If you have an ACS member number, please enter it here so we can link this account to your membership. (optional)

ACS values your privacy. By submitting your information, you are gaining access to C&EN and subscribing to our weekly newsletter. We use the information you provide to make your reading experience better, and we will never sell your data to third party members.


Energy Storage

US tax rules aim to boost local battery investment—and exclude China

New guidance clarifies China’s role in the US and seeks to help battery makers and carmakers move forward

by Matt Blois
December 5, 2023

Several warehouses being built in the Nevada desert.
Credit: Redwood Materials
The US government is providing grants, loans, and tax incentives to help battery material projects, such as Redwood Materials' recycling and cathode facility in Nevada, compete with experienced Chinese firms.

The US government aims to boost investment in the country’s battery industry by disallowing tax credits for electric vehicles if battery components were made by Chinese companies. The US hopes that defining a limited role for China will provide the clarity that companies need to move forward with projects, but, conversely, analysts warn that cutting firms off from Chinese expertise could restrict the US industry’s growth.

The Inflation Reduction Act (IRA), passed in 2022, allows drivers buying an electric car to claim up to $7,500 in tax credits if a certain portion of its battery’s components come from the US or allied countries. But starting next year, batteries don’t qualify for the credit if making them involves a “foreign entity of concern.” The IRA didn’t clearly define that term initially, which made it risky for car and battery makers to proceed with some US projects.

The US government is now providing a more explicit definition. In a recent update to proposed rules, the US says most Chinese-made battery components will disqualify cars for tax incentives, as will battery parts made by companies headquartered or incorporated in China.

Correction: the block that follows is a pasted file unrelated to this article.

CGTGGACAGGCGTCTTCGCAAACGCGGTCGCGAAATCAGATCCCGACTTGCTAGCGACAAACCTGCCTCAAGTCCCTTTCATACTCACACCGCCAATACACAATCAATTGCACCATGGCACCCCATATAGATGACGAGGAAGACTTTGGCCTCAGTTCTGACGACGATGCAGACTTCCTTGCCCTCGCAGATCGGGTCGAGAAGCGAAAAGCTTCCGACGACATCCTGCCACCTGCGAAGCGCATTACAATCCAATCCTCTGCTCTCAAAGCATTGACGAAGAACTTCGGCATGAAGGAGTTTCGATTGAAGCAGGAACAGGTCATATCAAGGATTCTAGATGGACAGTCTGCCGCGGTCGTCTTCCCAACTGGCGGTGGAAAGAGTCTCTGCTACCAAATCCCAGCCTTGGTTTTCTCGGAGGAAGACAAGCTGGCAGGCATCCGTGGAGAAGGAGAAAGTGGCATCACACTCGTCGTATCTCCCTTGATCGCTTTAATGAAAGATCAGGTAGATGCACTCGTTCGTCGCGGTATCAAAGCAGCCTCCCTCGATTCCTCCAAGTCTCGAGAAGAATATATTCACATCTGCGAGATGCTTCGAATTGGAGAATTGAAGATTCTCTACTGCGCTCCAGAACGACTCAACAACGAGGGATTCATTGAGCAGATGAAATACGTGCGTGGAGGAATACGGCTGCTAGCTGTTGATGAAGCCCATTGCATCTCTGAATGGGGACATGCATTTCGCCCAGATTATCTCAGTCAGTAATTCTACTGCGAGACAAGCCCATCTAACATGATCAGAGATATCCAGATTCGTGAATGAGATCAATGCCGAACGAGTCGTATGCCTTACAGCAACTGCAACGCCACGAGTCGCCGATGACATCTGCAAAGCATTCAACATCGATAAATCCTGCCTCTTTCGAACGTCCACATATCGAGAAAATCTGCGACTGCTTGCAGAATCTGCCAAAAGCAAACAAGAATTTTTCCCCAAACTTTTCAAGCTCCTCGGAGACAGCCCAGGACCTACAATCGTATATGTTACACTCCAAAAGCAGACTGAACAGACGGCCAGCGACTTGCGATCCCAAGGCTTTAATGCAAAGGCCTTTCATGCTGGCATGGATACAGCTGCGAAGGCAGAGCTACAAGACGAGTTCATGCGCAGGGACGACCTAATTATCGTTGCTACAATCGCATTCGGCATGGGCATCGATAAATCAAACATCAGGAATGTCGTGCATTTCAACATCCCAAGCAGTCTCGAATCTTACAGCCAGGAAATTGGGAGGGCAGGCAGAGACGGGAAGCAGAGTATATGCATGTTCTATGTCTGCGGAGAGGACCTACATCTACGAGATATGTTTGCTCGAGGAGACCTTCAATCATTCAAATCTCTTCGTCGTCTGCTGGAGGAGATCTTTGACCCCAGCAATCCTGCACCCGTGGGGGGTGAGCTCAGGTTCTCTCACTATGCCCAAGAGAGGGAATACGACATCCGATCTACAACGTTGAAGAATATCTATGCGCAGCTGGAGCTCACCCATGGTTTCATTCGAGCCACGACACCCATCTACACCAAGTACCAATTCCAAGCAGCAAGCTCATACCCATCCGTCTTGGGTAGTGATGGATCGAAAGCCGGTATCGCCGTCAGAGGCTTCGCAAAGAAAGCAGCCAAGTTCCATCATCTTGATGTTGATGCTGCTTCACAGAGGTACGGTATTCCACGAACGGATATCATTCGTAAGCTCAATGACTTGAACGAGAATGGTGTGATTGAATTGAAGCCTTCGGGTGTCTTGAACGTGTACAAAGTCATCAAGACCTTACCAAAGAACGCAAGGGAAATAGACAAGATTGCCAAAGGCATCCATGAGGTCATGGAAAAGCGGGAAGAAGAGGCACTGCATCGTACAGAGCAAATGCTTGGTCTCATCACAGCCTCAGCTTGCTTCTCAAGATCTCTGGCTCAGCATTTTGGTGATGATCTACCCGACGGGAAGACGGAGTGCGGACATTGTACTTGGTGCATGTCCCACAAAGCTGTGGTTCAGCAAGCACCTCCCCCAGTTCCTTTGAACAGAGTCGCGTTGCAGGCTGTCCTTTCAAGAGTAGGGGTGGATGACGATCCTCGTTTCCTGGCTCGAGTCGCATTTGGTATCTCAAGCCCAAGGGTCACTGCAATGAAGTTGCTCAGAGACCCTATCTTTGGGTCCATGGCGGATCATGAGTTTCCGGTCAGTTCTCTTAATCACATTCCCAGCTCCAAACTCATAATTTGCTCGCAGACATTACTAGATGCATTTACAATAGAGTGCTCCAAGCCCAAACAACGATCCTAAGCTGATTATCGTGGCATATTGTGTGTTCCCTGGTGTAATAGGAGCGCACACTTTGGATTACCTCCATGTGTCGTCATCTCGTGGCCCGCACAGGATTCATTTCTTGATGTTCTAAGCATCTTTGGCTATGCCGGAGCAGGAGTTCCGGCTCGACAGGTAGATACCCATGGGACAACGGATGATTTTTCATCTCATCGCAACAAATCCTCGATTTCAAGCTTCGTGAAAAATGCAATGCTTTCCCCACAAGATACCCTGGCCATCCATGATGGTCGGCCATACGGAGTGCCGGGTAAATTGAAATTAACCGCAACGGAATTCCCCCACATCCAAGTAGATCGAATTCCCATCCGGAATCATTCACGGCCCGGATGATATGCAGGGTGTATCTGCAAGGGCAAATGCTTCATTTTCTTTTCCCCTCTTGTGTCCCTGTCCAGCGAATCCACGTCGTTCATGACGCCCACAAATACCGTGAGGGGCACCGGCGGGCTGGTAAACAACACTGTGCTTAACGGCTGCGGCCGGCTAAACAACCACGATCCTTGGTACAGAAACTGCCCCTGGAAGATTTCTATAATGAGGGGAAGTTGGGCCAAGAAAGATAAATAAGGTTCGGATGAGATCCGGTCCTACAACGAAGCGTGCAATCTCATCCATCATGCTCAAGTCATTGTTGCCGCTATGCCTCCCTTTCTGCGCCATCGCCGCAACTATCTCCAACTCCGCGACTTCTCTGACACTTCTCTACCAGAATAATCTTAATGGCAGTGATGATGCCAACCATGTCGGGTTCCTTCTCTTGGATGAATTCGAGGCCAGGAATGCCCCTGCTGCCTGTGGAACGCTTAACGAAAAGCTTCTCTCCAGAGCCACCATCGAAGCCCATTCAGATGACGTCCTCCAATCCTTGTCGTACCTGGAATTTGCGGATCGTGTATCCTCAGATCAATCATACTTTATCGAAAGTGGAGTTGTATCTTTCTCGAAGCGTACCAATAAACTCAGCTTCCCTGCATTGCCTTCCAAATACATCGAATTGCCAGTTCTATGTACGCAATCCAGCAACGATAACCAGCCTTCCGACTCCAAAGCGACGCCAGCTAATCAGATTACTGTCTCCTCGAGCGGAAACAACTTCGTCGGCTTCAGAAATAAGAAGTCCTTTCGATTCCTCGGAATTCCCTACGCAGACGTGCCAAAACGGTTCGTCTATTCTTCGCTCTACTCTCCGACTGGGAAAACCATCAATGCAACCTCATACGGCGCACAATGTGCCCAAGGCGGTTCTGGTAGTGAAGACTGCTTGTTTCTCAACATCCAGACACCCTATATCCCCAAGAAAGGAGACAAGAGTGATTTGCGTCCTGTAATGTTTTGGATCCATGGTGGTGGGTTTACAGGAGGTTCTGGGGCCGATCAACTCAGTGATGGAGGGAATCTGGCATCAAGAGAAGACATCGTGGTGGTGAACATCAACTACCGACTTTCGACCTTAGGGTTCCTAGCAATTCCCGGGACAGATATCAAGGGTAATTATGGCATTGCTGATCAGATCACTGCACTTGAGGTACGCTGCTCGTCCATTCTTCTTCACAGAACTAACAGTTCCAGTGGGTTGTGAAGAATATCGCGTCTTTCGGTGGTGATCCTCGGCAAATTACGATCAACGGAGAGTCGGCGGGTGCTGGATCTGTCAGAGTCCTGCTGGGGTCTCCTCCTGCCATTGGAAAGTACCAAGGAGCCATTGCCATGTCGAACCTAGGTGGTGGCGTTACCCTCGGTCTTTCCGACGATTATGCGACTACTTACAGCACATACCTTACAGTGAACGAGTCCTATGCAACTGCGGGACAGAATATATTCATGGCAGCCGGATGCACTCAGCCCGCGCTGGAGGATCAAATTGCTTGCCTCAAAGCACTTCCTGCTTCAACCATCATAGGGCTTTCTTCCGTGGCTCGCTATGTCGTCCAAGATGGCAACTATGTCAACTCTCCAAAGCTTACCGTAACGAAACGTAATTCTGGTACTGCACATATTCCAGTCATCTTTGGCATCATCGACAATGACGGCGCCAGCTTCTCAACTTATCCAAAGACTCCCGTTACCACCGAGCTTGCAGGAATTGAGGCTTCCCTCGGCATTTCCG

In addition, a company’s products won’t qualify for tax credits if the Chinese government or government officials control 25% or more of the company. The rules also limit how much battery firms can cooperate with Chinese companies through licenses or contracts. The proposal also applies to Iran, North Korea, and Russia, but those countries have little battery expertise.

The rules don’t lock out Chinese firms completely. The origin of inexpensive battery components—such as, electrode binders, electrolyte additives, and minerals in electrolyte salts—may not affect a car’s tax credits, at least for now.

Still, the rules will make it difficult for cars to qualify for US tax credits because most battery cells and cathode and anode materials are made in China, according to a 2022 analysis from the International Energy Agency.

China is also using regulations to influence battery production. On the same day that the US updated its proposed rules, China started restricting exports of materials for graphite anodes, nearly all of which are made in China.

Aaron Brickman, a US policy analyst at the climate-focused think tank RMI, says precisely defining “foreign entities of concern” gives battery makers and carmakers the clarity needed to move forward with plans in the US. Brickman expects the rules to fuel the growth of the US electric vehicle industry, which has attracted more than $100 billion in announced investments since the IRA passed, according to the White House.

“A business craves predictability and transparency and certainty,” he says. “Companies just want to know what’s expected of them.”

Jane Nakano, a senior fellow in the Energy Security and Climate Change Program at the Center for Strategic and International Studies, says the definition of “foreign entities of concern” is on the stringent end of what she expected. It mirrors the standards set in the CHIPS and Science Act for the semiconductor industry, even though China’s role in the battery supply chain is much larger than its presence in semiconductors.

Nakano agrees that the rules, if enacted, will be a boost for US battery investment. But she notes that they also raise questions about where US companies will get battery-related expertise, which is concentrated in China.

Some companies are hoping to partner with Chinese firms. For example, Ford Motor is pursuing a pact with China’s Contemporary Amperex Technology Co. Limited (CATL) to build a battery factory in Michigan, a plan that some US lawmakers have criticized. Freyr Battery recently told investors that it may seek to license technology from an outside firm to build its battery factory in Georgia, despite geopolitical risks.

Nakano sees a narrow path that would allow firms to license technology from China and still qualify for tax credits. Partnerships would need to meet certain conditions, such as ensuring non-Chinese companies have unfettered access to production sites and can determine the amount of materials made and their final use. “That could be a really balancing force that could help the US,” she says.



This article has been sent to the following recipient:

Chemistry matters. Join us to get the news you need.